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Figure 12.

Effect of ventilation rate on annual cooling load.

The internal heat in the TBS remains constant while the outdoor air temperature changes are comparatively large, and thus the time when the outdoor cold air can be used changes along with the outdoor air temperature. Figure 13 shows that the runtime of the air conditioners is greatly shortened by applying VCT. The air conditioners need to run year-round in a TBS without VCT, while they run mainly on a part-time basis from May to October in the TBS with applied VCT. The annual runtime of the air conditioners amounts to 2509 h, which accounts for only 29% of the total of 8760 h. Thus significant energy savings are made.

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Figure 13.

Monthly runtime of air conditioners in a typical TBS and in a typical TBS using VCT.

3.2.5. Combinations of building energy efficiency designs

The savings of annual cooling load from various building energy efficiency designs are shown in Figure 14. It can be seen that ventilation design achieves the highest saving of more than 64.2%, followed by an 13.4% saving from heat transfer coefficient design of walls. The savings by using other energy efficient designs are less than 10%. The combination of the energy efficiency designs are always preferred and applied in practice to achieve a better thermal performance of a building. As the impact on energy saving may be strengthened or weakened by the combination, several possible combinations of the building energy efficiency designs were analyzed by using building simulation. The combined effect is approximately equal to the sum of the effect of each design for the combination of the designs of walls and roof (see Figure 15), which is because the impact of walls on cooling load can be considered independent from the one of roof. The combined effect is significantly greater than the sum for the combination of heat transfer coefficient design and solar absorptance design, which can be explained as followings: Not only the heat loss, but also the heat gain will increase with heat transfer coefficient design, and the latter one can be weakened by solar absorptance design, resulting in a higher energy saving. The combinations of ventilation design with others do not work much better than ventilation design, which is because that the most of inner heat source will be taken away through well ventilation and the impact of heat transfer of walls and roof becomes very slight.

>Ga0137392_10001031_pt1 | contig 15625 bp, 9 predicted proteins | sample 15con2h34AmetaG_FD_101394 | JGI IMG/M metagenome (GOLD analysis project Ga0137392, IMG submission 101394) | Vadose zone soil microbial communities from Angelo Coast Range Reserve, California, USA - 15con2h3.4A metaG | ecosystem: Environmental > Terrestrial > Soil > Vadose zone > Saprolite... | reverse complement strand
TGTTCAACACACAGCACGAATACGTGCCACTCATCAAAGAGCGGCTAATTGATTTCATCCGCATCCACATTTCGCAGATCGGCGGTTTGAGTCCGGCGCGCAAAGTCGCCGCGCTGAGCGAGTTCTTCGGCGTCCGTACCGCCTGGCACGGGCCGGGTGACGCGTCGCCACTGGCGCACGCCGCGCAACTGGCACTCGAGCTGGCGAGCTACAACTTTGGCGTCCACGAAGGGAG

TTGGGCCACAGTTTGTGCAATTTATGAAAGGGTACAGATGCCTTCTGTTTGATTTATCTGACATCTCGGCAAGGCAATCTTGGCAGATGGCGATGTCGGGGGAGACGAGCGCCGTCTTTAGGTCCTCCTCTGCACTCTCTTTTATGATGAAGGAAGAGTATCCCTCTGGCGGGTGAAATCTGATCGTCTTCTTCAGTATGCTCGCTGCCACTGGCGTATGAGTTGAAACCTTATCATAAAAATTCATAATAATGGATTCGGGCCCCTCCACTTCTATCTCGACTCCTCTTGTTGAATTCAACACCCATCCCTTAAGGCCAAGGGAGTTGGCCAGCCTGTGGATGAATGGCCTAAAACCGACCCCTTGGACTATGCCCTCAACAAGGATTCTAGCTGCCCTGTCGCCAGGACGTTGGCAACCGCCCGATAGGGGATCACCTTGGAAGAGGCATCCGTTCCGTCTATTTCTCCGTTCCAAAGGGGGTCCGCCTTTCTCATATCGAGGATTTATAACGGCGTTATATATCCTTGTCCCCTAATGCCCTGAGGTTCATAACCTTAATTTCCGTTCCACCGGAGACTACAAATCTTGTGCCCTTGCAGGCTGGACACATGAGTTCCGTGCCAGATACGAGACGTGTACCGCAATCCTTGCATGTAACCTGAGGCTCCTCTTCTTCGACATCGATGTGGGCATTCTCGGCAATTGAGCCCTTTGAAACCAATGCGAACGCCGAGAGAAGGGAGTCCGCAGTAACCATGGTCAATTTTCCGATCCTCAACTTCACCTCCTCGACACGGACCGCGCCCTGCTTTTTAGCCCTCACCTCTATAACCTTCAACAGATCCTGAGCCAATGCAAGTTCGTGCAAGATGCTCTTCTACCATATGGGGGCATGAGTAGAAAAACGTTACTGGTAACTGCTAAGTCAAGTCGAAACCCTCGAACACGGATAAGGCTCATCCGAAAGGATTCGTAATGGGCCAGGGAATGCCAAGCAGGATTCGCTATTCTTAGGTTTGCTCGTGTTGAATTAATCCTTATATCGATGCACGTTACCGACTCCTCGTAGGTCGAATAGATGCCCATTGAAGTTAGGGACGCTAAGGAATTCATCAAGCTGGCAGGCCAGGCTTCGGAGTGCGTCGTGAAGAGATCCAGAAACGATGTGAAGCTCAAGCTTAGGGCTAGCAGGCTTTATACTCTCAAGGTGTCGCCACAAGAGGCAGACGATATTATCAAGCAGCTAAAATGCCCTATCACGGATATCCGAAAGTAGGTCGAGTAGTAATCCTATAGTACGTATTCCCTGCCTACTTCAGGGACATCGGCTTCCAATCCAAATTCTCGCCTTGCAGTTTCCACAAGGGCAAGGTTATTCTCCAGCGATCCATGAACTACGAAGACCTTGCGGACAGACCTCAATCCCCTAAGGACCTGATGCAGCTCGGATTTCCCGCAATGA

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Figure 14.

Annual cooling load saving from various building energy efficiency design.

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Figure 15.

Annual cooling load saving for combinations of building energy efficiency designs.

4. Study of ventilation cooling technology

It was found that ventilation design is the primary choice for energy efficiency TBS building design. However, there are no studies on TBS ventilation design for energy conservation to date. The envelopes of the existing TBSs are well sealed without any ventilation and the significant cooling capacity of outdoor air in winter, spring, autumn and morning and evening in summer is neglected, resulting in huge energy costs for air conditioning. To make full use of the natural outdoor cooling resources, a new ventilation cooling technology (VCT) was proposed. By applying VCT, the outdoor cold air is imported by fans to dissipate the internal heat of telecommunication equipment directly. The fans, which consume much less electrical power, are substituted for the air conditioners for environmental control when the temperature and humidity of the outdoor air meet the equipment requirements. The runtime of the air conditioners is thus greatly shortened, resulting in remarkable energy savings.

However, there are several practical problems for the application of VCT to the TBS such as: a control strategy for the fans and air conditioners for an environment with guaranteed temperature and humidity to ensure reliable operation of the equipment; the temperature and humidity of the environment itself in the TBS; chemically and mechanically active substances and their conditions in the TBS; the condensation risk on the internal surfaces of the building envelopes; additional costs for reconstruction and the payoff period. Therefore, a feasibility analysis for VCT relative to the above problems should also be carried out.

4.1. Feasibility analysis

4.1.1. Control strategy